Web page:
Introduction: Ask the students what they like to eat. Ask them if they like to eat duck food. Explain that while sometimes food is good for some animals, its not necessarily good for all. Ask if there are other examples of food we shouldn’t eat. Tell them that we are going to read about a duck that is very hungry.


Ways to involve children during reading:

*have the children make the noises of the animals

* guess what kind of food they eat


Ways to involve children after reading

Have the children walk like different animals shown in the book.


List of questions to ask children about book

What do you think ducks eat?

What do snails eat?

Why do you think the duck didn’t stick with his mother?

What are some physical features of a duck?

Why do ducks walk so weird?

What different kind of animals were there?


Choose a Jackdaw to use with the students pertaining to book.

Swedish fish


Materials needed:“Dexter the Tough,” Various objects, Hard-back books. 


Area: open space.



You need balance to walk on a tight rope!



After reading the book "Dexter the tough" by Mark Elliot, discuss how you have to learn how to balance school, friends, and bullies in the third grade. Have them practice their balance by carrying books on their head while picking up different objects that symbolize different parts of the books. (2) (6) (8)Variation:1)      Put masking tape on the ground. Make this activity more like an obstacle course where they have to walk around cones but must stay on the masking tape. If they fall off the tape they have to start over. 2)      Have students walk around the room in a circle with books on their head with music. The faster the music, the faster they walk. If their books fall off, they immediately sit where their books fell, to become obstacles for the remaining students. 3)      Have the students have a competition as to who can pick up the most objects. There will be objects all over the room and the one who picks up the most objects give their team the most points.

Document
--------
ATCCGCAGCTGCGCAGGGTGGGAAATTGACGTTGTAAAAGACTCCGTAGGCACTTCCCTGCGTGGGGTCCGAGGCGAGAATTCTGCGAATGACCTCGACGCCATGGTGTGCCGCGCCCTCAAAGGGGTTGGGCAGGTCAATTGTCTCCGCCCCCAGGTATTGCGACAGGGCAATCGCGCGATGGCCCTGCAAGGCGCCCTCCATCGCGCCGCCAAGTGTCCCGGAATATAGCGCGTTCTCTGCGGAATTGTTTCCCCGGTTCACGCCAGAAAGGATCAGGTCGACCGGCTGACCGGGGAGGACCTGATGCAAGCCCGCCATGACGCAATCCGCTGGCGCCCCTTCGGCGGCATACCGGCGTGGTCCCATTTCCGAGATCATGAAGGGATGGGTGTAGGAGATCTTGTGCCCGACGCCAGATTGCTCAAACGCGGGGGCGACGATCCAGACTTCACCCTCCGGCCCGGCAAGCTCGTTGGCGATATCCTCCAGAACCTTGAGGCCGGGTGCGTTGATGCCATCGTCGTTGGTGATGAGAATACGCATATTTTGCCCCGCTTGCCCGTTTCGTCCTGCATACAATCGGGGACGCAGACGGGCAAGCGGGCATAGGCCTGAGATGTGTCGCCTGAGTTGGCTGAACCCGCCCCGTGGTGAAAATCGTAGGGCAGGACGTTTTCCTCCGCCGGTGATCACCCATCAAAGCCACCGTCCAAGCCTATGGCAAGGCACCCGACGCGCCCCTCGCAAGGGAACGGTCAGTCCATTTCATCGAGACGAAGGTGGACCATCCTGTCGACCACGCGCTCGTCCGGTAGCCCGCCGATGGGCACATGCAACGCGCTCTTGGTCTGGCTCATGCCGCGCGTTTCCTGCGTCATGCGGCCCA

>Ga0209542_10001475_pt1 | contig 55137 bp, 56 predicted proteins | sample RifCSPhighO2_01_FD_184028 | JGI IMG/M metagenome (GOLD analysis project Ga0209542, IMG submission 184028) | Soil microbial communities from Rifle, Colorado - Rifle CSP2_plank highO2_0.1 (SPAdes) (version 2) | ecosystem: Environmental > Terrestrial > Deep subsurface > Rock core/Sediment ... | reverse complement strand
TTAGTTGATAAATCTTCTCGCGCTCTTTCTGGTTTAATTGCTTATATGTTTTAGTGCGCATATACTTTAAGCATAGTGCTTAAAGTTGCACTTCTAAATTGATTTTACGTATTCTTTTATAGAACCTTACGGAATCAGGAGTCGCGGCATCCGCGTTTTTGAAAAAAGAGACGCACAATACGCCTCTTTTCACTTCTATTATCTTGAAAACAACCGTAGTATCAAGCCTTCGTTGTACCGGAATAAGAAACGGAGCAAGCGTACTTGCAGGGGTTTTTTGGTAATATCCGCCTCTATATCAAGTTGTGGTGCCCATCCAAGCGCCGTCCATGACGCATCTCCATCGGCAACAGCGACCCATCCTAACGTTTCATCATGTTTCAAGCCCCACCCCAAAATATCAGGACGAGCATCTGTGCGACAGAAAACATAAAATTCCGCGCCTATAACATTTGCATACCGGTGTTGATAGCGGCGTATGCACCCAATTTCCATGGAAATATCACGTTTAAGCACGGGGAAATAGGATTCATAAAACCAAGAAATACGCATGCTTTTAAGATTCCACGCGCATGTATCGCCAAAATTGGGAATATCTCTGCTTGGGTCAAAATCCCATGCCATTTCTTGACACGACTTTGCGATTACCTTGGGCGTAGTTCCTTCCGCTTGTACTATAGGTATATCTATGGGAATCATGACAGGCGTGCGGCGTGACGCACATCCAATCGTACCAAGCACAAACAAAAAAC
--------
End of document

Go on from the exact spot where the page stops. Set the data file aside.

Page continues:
Language Arts: 1:A, 1:B, 1:C, 1:E, 2:A, 3:A, 3:B, 3:C, 3:D, 4:B, 4:C, 7:A, 7:B, 7:C, 9:C, 10A, 10B, 10C, 11A, 11B, 11C, 11D, 11E, 11F, 11G, 11H, ll:I, ll:J, 14A

PE: 1:A, 1:B, 1:C, 1:D, 1:E. 1:G, 2:B, 3:A, 6:A, 6:B, 7;A, 7:B, 7:C


Materials needed

Chipo’s gift, music, masking tape


Area: Open space



You are an experienced tightrope walker and decide to make it more challenging by adding a partner. You must practice moving the same way as your partner so you are skilled enough not to fall off the rope! Discuss concept of symmetry - use examples (face, arms, legs, etc.). Practice some examples (both arms up high - symmetry; one arm up, one arm down - not symmetry) you can vary the level of difficulty to match the skill level of the students; example: for older students, make only subtle changes in symmetry.

ActivityAfter reading Chipo’s Gift, Divide the students into pairs. Have each pair strike a pose. The goal is to have them stand side-by-side and match positions. Before turning off the music, shout 1-2-3 Symmetry. Turn off the music and the pairs must remain still. (1) (5)


1)      Lead the students around the room in various movements. For example, running and galloping.

2)      Play “Simon Says.”

3)      Put masking tape on the ground and have the students split into pairs. The challenge is the students have to switch sides while staying on the masking tape.



Language Arts: 1:A, 1:B, 1:C, 1:E, 2:A, 3:A, 3:B, 3:C, 3:D, 4:B, 4:C, 7:A, 7:B, 7:C, 9:C, 10A, 10B, 10C, 11A, 11B, 11C, 11D, 11E, 11F, 11G, 11H, ll:I, ll:J, 14A

PE: 1:A, 1:B, 1:C, 1:D, 1:E. 1:G, 2:B, 3:A, 6:A, 6:B, 7;A, 7:B, 7:C